weighing up risks and statistics, it would be clear that the ones who should be wearing helmets are in fact car drivers.

    I do not think that this is a simple health and safety overreaction, but I do think that a wave of assumption has swept the country from the 1980’s that helmets save lives, an intuitive conclusion, which is not supported by statistics.

    Aside from the countries introducing mandatory wearing of cycle helmets seeing a large drop in cycling, the health and safety case alone is flawed.

    I am just very glad that you are recovering well, but I will not be donning a helmet.

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    1. I can see that there are confusing ways of testing the trends, but there are plenty of stats showing effectiveness of helmets in a population. However, the risk and benefit that needs to be compared is in the individual—to make a decision to wear or not—not on the population. It is very different to say that increasing the use of helmet use in a population doesn’t necessarily reduce accidents or damage, than to say it’s not effective for an individual to wear a helmet or not.

      That site seems to make a basic mistake of discussing the effect of legislation, which is a very different set of variables again. The circumstances they’re discussing are in the interaction between numbers of cyclists on the road (more is safer, apparently) due to helmet laws, not on the effects of damage to wearers or not. If you reduce the number of cyclists (which is an unintended effect of the legislation) you see more accidents. (Via Wikipedia source: http://injuryprevention.bmj.com/cgi/content/abstract/9/3/205). This means that it is more debatable about legislation than about wearing a helmet at all. I personally feel that if someone refuses to ride because of a compulsory helmet legislation, that person is wasting the option to ride! (Unless it is a decision based on religious garments, in which case it’s a harder decision for them).

      On top of that, the most important study centre in the world, the Cochrane Collaboration published a very straightforward paper: http://onlinelibrary.wiley.com/o/cochrane/clsysrev/articles/CD001855/frame.html. I am a firm truster in the Cochrane method and the organisation.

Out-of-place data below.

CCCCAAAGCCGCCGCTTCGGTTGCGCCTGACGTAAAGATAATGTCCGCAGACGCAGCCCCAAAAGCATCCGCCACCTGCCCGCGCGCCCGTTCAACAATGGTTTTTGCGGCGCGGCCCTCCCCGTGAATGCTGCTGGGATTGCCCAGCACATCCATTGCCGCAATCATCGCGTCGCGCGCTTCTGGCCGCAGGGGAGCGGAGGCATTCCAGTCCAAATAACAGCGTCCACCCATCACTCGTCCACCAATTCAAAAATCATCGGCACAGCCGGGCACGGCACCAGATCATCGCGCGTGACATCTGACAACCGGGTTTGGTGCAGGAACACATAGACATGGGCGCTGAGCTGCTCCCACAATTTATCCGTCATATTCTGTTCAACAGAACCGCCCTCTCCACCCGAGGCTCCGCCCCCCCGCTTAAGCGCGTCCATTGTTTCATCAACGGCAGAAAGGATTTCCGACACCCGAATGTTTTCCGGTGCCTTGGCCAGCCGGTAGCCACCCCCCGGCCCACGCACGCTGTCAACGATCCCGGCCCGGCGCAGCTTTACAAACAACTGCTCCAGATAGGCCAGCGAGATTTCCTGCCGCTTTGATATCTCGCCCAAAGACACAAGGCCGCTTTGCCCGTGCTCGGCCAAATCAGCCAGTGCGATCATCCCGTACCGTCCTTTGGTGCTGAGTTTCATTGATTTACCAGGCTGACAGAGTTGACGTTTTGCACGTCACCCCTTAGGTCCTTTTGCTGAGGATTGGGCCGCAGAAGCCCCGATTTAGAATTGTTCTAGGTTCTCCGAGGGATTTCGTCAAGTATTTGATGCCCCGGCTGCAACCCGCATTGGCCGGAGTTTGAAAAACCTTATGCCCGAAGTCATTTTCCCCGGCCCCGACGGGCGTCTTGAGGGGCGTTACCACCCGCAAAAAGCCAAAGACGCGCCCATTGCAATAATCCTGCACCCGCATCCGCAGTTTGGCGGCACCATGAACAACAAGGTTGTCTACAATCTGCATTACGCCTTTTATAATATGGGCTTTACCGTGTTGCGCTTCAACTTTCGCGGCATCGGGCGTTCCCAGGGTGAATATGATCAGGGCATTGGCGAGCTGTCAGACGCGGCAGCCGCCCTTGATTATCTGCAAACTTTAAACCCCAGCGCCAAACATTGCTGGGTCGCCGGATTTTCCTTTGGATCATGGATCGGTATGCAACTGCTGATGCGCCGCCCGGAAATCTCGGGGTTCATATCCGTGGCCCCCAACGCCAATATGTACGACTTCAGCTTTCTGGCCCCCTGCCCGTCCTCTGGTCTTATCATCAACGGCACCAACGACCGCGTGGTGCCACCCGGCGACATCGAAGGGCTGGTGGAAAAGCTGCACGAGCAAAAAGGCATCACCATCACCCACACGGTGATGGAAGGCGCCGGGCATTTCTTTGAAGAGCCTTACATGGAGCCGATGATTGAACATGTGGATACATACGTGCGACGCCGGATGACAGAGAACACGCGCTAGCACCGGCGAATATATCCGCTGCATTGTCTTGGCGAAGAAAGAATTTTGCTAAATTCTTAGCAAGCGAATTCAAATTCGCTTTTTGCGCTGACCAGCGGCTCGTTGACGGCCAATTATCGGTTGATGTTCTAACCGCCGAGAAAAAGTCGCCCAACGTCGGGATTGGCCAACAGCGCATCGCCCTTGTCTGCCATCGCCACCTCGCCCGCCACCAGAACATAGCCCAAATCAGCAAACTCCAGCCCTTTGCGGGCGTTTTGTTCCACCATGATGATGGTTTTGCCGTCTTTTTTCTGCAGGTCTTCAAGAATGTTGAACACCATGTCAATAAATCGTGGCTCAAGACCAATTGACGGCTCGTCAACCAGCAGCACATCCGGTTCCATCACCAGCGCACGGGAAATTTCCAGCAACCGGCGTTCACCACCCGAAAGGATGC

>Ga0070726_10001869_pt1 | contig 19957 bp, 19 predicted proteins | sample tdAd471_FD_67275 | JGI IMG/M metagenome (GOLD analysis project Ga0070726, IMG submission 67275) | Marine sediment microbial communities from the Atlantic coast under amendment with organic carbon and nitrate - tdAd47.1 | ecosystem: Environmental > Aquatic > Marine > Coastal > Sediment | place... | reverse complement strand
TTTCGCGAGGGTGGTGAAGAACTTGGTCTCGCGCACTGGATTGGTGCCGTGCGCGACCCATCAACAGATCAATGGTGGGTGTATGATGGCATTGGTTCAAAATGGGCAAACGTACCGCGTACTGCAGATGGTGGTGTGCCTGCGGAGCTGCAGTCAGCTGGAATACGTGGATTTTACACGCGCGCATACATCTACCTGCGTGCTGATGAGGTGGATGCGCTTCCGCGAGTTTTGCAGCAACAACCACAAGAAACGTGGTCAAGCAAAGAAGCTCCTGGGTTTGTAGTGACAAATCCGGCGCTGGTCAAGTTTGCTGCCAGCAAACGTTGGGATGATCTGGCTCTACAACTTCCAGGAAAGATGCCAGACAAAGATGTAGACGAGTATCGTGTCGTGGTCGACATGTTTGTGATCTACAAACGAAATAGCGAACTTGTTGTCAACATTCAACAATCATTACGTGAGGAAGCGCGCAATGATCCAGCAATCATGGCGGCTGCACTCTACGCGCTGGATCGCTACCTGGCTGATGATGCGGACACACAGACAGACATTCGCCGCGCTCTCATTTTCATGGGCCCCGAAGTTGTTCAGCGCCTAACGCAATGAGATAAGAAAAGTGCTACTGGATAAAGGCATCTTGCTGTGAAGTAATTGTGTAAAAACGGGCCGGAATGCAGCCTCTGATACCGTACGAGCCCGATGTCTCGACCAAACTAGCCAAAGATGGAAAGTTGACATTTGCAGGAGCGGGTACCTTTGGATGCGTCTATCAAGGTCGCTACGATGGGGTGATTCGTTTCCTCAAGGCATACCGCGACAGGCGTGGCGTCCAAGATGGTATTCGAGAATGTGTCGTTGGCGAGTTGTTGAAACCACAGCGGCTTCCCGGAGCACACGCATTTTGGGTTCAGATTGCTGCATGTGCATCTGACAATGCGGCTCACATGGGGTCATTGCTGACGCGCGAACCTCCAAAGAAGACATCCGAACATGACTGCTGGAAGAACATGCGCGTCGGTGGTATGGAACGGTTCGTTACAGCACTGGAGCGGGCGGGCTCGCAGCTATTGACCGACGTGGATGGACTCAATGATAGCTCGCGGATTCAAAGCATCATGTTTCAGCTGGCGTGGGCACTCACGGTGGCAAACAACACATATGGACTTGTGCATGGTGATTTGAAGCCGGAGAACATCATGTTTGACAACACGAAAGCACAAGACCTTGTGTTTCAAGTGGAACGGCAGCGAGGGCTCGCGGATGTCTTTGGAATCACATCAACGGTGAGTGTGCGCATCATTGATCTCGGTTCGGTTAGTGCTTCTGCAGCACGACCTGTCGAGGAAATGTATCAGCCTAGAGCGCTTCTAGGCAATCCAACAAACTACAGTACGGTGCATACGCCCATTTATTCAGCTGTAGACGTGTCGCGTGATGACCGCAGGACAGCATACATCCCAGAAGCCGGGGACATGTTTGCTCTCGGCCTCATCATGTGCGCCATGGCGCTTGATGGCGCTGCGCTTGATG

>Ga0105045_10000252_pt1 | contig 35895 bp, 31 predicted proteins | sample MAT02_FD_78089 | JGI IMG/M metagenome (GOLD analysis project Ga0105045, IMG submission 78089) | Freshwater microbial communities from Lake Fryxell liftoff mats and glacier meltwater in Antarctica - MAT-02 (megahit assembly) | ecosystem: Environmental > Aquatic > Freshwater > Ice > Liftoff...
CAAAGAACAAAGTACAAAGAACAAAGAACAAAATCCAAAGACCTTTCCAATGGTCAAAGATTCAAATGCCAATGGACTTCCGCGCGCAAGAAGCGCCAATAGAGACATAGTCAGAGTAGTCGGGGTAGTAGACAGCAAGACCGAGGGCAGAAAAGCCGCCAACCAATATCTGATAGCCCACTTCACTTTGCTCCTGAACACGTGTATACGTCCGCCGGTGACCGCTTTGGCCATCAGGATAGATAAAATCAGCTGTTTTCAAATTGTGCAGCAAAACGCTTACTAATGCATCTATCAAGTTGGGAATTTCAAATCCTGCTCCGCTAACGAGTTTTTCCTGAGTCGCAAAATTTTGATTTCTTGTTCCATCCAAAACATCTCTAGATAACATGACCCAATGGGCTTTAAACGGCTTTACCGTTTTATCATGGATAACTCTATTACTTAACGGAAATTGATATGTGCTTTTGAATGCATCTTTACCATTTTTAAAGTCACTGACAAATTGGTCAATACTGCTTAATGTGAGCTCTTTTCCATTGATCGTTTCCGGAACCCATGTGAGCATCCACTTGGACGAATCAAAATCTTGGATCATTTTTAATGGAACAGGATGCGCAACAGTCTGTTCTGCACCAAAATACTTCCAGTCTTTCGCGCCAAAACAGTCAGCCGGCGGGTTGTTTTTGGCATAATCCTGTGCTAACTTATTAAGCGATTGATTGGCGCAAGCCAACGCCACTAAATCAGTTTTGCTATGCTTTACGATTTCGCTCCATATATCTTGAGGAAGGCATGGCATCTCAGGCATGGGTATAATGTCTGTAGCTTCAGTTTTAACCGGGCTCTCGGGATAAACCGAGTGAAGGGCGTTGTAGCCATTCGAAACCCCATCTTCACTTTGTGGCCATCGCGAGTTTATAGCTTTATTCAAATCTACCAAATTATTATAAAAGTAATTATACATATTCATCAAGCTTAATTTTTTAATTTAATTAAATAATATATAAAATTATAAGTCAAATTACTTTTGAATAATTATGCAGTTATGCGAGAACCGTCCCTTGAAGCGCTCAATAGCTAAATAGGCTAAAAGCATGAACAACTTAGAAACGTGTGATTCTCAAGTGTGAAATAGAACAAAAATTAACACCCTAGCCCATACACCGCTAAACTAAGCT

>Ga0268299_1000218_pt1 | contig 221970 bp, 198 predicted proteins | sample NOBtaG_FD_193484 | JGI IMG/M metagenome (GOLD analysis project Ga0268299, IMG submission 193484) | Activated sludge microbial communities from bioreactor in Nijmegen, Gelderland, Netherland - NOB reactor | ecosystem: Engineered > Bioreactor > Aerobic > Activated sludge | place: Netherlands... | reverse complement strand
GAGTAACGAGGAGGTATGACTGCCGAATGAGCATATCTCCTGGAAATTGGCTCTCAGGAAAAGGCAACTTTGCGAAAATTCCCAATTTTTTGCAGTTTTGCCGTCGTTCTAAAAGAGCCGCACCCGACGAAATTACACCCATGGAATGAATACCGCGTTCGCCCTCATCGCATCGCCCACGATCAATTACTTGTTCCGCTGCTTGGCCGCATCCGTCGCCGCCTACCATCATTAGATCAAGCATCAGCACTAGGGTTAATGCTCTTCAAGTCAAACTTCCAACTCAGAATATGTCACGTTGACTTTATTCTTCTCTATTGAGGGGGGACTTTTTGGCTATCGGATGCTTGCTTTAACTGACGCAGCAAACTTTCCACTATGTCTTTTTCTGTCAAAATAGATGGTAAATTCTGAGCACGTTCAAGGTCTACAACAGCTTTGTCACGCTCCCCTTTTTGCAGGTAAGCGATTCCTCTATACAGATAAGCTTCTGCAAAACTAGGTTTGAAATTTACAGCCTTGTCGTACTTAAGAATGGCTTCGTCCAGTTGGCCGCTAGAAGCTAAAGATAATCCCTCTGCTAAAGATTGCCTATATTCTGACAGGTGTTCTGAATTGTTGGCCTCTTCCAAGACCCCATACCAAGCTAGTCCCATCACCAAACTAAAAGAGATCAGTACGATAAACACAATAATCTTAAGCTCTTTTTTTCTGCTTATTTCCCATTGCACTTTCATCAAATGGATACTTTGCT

So, on balance, I wouldn’t insist someone wears a helmet, but would encourage it. If they’re less likely to cycle with one, I’d suggest they’re missing out on a wonderful ride. Through the Cochrane publication and my own skull fracture thanks to not wearing a helmet (I cannot believe that I’d be worse off or the same if I had worn one) I’ll continue to wear one, as soon as I can get back on the bike.

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    2. I would also add a few additional studies: http://www.bma.org.uk/healthpromotionethics/transport/promotingsafecycling.jsp?page=5, http://www.rospa.com/roadsafety/info/cycle_helmets.pdf,

      Just because there’s a discussion among the community about how good all the studies are doesn’t mean that it’s better not to wear a helmet than not to. It seems mostly overwhelmingly a good personal decision to wear a helmet. Other factors, such as a helmet not preventing accidents (of course it doesn’t), don’t reduce the effectiveness of it in the case of an accident happening. So the conclusion to not wear a helmet, based on studies sounds hard to justify to me.

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  4. You wrote “Each time I asked, I watched as they read my chart and assured me it wasn’t, that I just had a concussion and nothing broken.“Keep it moving, so it doesn’t become stiff.”I cannot remember a single doctor or nurse looking at my shoulder, just my notes.I sadly learned not to trust the advice that comes first if it seems wrong.” 
    I hope no one skims by that section. I have been an RN for over 10 years and I am always looking for more examples of “good care vs bad care” to share with the new nurses I precept, so I hope you won’t mind if I use this.  You are correct and I encourage all people to remind their providers to look again if the chart doesn’t match the patient’s story.

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    1. Hi Jfrodsla, sorry not to reply after nearly a year. I seem to have had some issues with my commenting system. Thank you so much for your comment, and I wish you all the best in a very difficult field.